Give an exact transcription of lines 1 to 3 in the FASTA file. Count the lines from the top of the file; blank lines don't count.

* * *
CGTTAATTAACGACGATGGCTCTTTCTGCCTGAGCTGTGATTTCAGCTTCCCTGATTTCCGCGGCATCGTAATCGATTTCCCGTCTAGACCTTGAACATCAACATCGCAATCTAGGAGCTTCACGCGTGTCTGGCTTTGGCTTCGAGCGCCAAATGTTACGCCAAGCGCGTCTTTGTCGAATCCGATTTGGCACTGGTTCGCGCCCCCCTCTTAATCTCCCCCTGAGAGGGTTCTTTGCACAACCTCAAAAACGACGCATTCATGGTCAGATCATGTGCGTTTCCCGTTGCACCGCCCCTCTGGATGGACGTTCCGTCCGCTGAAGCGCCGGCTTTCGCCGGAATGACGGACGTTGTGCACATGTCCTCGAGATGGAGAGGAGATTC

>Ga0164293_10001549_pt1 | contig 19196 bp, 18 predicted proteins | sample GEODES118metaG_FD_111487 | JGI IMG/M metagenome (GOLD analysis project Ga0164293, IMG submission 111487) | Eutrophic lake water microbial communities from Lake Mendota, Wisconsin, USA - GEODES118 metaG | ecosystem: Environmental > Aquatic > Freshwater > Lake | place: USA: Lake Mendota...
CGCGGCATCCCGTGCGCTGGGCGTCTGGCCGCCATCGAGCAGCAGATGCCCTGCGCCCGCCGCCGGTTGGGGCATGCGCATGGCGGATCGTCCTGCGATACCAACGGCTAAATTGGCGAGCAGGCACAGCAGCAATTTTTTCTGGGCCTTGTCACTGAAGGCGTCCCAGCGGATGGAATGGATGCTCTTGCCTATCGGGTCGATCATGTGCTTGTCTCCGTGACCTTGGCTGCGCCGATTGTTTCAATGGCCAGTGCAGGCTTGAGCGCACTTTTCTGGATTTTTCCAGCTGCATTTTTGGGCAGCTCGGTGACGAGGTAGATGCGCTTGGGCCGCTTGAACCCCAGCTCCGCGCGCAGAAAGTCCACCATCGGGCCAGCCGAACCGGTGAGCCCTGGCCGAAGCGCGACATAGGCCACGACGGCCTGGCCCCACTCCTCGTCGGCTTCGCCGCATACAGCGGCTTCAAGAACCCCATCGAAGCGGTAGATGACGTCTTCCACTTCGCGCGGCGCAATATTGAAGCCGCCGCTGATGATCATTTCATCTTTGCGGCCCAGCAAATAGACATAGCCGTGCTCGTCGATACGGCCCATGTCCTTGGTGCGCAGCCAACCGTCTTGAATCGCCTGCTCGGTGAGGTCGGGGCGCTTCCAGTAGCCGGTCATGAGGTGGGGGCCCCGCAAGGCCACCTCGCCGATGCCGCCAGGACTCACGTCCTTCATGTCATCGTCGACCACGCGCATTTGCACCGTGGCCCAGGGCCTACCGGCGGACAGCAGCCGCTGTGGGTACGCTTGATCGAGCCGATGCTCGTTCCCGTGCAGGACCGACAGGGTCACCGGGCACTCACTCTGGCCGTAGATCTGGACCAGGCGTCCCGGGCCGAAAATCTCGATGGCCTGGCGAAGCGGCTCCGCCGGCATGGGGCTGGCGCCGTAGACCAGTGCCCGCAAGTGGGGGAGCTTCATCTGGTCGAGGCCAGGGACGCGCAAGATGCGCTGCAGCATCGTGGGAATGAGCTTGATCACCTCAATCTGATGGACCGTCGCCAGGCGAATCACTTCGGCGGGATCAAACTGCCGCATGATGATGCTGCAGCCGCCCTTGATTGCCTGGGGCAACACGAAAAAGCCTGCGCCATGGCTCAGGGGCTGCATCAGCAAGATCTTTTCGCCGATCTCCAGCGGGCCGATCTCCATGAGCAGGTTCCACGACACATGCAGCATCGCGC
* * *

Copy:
CGTTAATTAACGACGATGGCTCTTTCTGCCTGAGCTGTGATTTCAGCTTCCCTGATTTCCGCGGCATCGTAATCGATTTCCCGTCTAGACCTTGAACATCAACATCGCAATCTAGGAGCTTCACGCGTGTCTGGCTTTGGCTTCGAGCGCCAAATGTTACGCCAAGCGCGTCTTTGTCGAATCCGATTTGGCACTGGTTCGCGCCCCCCTCTTAATCTCCCCCTGAGAGGGTTCTTTGCACAACCTCAAAAACGACGCATTCATGGTCAGATCATGTGCGTTTCCCGTTGCACCGCCCCTCTGGATGGACGTTCCGTCCGCTGAAGCGCCGGCTTTCGCCGGAATGACGGACGTTGTGCACATGTCCTCGAGATGGAGAGGAGATTC

>Ga0164293_10001549_pt1 | contig 19196 bp, 18 predicted proteins | sample GEODES118metaG_FD_111487 | JGI IMG/M metagenome (GOLD analysis project Ga0164293, IMG submission 111487) | Eutrophic lake water microbial communities from Lake Mendota, Wisconsin, USA - GEODES118 metaG | ecosystem: Environmental > Aquatic > Freshwater > Lake | place: USA: Lake Mendota...
CGCGGCATCCCGTGCGCTGGGCGTCTGGCCGCCATCGAGCAGCAGATGCCCTGCGCCCGCCGCCGGTTGGGGCATGCGCATGGCGGATCGTCCTGCGATACCAACGGCTAAATTGGCGAGCAGGCACAGCAGCAATTTTTTCTGGGCCTTGTCACTGAAGGCGTCCCAGCGGATGGAATGGATGCTCTTGCCTATCGGGTCGATCATGTGCTTGTCTCCGTGACCTTGGCTGCGCCGATTGTTTCAATGGCCAGTGCAGGCTTGAGCGCACTTTTCTGGATTTTTCCAGCTGCATTTTTGGGCAGCTCGGTGACGAGGTAGATGCGCTTGGGCCGCTTGAACCCCAGCTCCGCGCGCAGAAAGTCCACCATCGGGCCAGCCGAACCGGTGAGCCCTGGCCGAAGCGCGACATAGGCCACGACGGCCTGGCCCCACTCCTCGTCGGCTTCGCCGCATACAGCGGCTTCAAGAACCCCATCGAAGCGGTAGATGACGTCTTCCACTTCGCGCGGCGCAATATTGAAGCCGCCGCTGATGATCATTTCATCTTTGCGGCCCAGCAAATAGACATAGCCGTGCTCGTCGATACGGCCCATGTCCTTGGTGCGCAGCCAACCGTCTTGAATCGCCTGCTCGGTGAGGTCGGGGCGCTTCCAGTAGCCGGTCATGAGGTGGGGGCCCCGCAAGGCCACCTCGCCGATGCCGCCAGGACTCACGTCCTTCATGTCATCGTCGACCACGCGCATTTGCACCGTGGCCCAGGGCCTACCGGCGGACAGCAGCCGCTGTGGGTACGCTTGATCGAGCCGATGCTCGTTCCCGTGCAGGACCGACAGGGTCACCGGGCACTCACTCTGGCCGTAGATCTGGACCAGGCGTCCCGGGCCGAAAATCTCGATGGCCTGGCGAAGCGGCTCCGCCGGCATGGGGCTGGCGCCGTAGACCAGTGCCCGCAAGTGGGGGAGCTTCATCTGGTCGAGGCCAGGGACGCGCAAGATGCGCTGCAGCATCGTGGGAATGAGCTTGATCACCTCAATCTGATGGACCGTCGCCAGGCGAATCACTTCGGCGGGATCAAACTGCCGCATGATGATGCTGCAGCCGCCCTTGATTGCCTGGGGCAACACGAAAAAGCCTGCGCCATGGCTCAGGGGCTGCATCAGCAAGATCTTTTCGCCGATCTCCAGCGGGCCGATCTCCATGAGCAGGTTCCACGACACATGCAGCATCGCGC